Where early young women take walks by West Cliff Drive before breakfast (with their dogs). Where there are many many coffee shops to shelter from the rain, see, and be seen in. Where Admiral Croft’s arm really would be helpful in fending off undesirable acquaintances-to-be. And where sensible young women are indeed fine for their own pleasure alone.
Today’s post over at Jane Austen’s World reminds me that, even before Anne and Wentworth come around, Persuasion already has a ridiculously happy couple, and that I love them dearly. And not even in a moony, melancholy, hopeful way! With Admiral Croft and his cheerfully hardcore wife Sophy, it’s all fun and games (and a good dose of common sense)—and a literary mirror for our star semi-naval couple.
I love the Crofts—good-hearted and capable folks with a zest for life and a healthy sense of humor. More than anybody else in Persuasion, Anne’s future in-laws are people I’d like to meet at a party, run into at the Farmer’s Market, and/or join on vacation (ostensibly sponsored by Lonely Planet…or, um, the U.S. Navy). Luckily—inspiringly!—I see modern-day Crofts all around—middle-aged (-plus) couples embracing life together as an adventure, either figuratively or literally. Need some Crofts in your life? Try REI. Or your local wilderness experience—not among the young and the stylishly decked out, but among the people who know what they’re doing. Look for people with ruddy cheeks and vintage gear, and you’ll know you’ve hit Croft jackpot.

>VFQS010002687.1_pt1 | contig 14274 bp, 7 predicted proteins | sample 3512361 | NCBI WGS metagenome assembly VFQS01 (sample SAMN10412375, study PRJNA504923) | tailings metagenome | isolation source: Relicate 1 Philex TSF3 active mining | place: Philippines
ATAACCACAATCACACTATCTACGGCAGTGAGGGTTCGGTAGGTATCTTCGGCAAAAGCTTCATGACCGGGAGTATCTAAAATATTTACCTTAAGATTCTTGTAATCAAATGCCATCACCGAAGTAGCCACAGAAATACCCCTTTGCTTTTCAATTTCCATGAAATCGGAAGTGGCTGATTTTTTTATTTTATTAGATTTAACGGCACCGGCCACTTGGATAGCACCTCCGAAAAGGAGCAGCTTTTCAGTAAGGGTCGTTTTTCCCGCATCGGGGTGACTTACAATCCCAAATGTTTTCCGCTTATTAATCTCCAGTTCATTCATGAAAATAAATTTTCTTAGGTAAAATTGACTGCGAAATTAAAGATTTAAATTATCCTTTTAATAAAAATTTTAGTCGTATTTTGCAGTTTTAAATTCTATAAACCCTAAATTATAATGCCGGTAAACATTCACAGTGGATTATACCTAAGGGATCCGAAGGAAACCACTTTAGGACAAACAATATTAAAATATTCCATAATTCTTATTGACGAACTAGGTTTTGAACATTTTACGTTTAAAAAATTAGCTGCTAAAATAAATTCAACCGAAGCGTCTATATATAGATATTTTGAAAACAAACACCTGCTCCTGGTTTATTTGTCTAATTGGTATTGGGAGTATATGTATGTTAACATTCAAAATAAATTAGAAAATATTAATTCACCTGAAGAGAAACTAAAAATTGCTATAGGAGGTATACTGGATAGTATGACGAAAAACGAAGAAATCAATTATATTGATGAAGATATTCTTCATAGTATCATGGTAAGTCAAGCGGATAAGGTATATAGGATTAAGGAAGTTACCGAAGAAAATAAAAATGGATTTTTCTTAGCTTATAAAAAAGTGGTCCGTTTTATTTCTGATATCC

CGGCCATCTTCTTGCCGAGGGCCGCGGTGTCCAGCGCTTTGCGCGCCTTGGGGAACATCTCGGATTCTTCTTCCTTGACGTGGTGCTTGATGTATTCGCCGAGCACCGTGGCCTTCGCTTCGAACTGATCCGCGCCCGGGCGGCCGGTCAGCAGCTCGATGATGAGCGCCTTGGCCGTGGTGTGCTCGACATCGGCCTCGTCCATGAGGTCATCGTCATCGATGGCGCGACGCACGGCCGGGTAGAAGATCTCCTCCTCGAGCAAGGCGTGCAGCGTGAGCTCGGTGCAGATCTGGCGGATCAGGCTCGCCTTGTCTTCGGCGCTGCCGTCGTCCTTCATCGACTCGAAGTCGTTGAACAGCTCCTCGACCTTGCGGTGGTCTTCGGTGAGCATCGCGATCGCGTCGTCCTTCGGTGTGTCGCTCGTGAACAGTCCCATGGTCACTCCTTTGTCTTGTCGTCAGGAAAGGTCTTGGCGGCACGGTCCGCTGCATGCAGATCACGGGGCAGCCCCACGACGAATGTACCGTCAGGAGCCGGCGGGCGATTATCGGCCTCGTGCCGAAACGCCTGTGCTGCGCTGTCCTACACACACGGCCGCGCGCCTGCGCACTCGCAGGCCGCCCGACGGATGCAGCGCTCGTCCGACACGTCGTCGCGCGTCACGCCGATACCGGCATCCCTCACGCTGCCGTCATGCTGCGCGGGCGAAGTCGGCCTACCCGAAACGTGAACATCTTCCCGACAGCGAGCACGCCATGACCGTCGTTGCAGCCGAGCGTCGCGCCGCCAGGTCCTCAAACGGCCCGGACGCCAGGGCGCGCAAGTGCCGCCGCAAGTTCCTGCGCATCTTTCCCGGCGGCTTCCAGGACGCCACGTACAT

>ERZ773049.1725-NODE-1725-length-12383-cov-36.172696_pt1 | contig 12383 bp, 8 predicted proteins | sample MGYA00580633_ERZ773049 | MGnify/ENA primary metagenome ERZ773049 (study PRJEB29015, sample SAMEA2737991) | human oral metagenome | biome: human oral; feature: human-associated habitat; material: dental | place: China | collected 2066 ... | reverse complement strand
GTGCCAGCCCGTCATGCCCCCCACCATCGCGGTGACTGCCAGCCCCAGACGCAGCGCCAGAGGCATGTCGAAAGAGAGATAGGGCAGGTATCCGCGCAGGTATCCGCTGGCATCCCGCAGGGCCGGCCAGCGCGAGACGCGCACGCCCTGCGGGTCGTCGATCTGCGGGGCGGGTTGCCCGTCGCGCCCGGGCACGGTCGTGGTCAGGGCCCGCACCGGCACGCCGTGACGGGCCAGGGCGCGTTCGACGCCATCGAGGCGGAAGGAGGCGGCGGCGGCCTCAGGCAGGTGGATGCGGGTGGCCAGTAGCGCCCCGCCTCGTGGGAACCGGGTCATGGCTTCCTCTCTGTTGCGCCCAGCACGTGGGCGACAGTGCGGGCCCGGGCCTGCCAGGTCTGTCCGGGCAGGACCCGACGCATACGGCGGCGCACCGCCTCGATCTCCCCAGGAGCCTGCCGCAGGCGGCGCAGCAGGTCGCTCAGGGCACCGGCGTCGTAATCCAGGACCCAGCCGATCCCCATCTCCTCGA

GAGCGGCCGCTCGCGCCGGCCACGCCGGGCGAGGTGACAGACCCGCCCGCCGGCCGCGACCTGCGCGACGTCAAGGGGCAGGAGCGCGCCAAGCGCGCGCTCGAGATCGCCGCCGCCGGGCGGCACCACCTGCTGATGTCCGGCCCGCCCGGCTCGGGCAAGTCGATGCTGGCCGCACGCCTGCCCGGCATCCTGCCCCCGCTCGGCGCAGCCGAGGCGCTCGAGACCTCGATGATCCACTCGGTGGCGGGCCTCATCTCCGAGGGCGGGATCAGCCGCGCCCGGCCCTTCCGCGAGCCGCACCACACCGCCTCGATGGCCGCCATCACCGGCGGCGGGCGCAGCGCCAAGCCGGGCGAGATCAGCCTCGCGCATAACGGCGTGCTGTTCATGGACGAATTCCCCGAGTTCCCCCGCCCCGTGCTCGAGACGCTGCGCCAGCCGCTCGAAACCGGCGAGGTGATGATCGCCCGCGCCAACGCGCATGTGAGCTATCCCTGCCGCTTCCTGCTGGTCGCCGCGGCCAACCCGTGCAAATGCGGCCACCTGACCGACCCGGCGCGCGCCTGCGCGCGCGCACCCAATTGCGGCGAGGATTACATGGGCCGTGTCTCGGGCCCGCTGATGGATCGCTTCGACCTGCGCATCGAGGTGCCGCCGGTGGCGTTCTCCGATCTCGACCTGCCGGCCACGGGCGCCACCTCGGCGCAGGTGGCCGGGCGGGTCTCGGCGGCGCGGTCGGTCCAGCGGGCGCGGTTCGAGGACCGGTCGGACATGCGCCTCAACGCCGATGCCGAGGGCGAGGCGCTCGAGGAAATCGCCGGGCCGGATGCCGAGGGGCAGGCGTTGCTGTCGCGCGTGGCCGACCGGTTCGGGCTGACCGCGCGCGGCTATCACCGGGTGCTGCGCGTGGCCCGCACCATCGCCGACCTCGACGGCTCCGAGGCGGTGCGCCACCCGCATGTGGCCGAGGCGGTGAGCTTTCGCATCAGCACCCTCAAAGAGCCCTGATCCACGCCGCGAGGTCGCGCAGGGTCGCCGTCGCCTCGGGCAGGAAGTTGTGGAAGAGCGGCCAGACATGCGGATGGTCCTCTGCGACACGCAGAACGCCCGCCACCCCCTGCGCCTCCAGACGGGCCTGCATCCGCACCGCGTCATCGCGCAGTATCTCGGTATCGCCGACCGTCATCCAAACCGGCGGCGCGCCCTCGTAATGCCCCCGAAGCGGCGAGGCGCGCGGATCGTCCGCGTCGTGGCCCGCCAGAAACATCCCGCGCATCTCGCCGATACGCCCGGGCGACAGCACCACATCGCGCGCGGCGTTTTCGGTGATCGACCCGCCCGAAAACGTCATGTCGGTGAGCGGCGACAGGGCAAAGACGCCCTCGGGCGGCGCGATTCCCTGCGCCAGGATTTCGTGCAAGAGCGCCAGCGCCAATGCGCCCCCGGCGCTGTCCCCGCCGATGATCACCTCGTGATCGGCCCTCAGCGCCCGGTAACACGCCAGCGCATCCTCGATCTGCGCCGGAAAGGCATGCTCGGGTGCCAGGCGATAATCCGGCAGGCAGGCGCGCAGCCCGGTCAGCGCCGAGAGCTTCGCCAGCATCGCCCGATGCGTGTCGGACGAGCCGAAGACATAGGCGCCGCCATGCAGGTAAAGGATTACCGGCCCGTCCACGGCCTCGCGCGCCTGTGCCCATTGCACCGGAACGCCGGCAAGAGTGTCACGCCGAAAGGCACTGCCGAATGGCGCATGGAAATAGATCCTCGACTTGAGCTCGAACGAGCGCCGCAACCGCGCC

To be fair, though—Jane would want us to be fair—the Crofts aren’t just there to offer a bracing breath of fresh air. They serve a very specific purpose in the novel: they’re the alterna-Wentworths. They’re what Anne and the Captain might have been if Anne hadn’t turned him down the first time, if instead of pining and fading away, she’d followed him off across the seas and become (basically) a pirate’s wife. They’ve lived their adventure; their relationship is full of the intimacy and humor that come with being together through thick and thin, and not just in the milieu of the Regency middle class. It’s strange to think of calm, forbearing Anne flying by the seat of her pants, but her younger self might just have ended up living True Confessions of Charlotte Doyle-style (minus the murder, obv.) if she’d taken Wentworth up on his offer—and how different things would have been! Imagine: Anne Wentworth, adventurer and pirate-novel heroine!
On the other hand, if the Wentworths had lived out their Croft-life the first time, we wouldn’t have our melancholy masterpiece. And who wants that?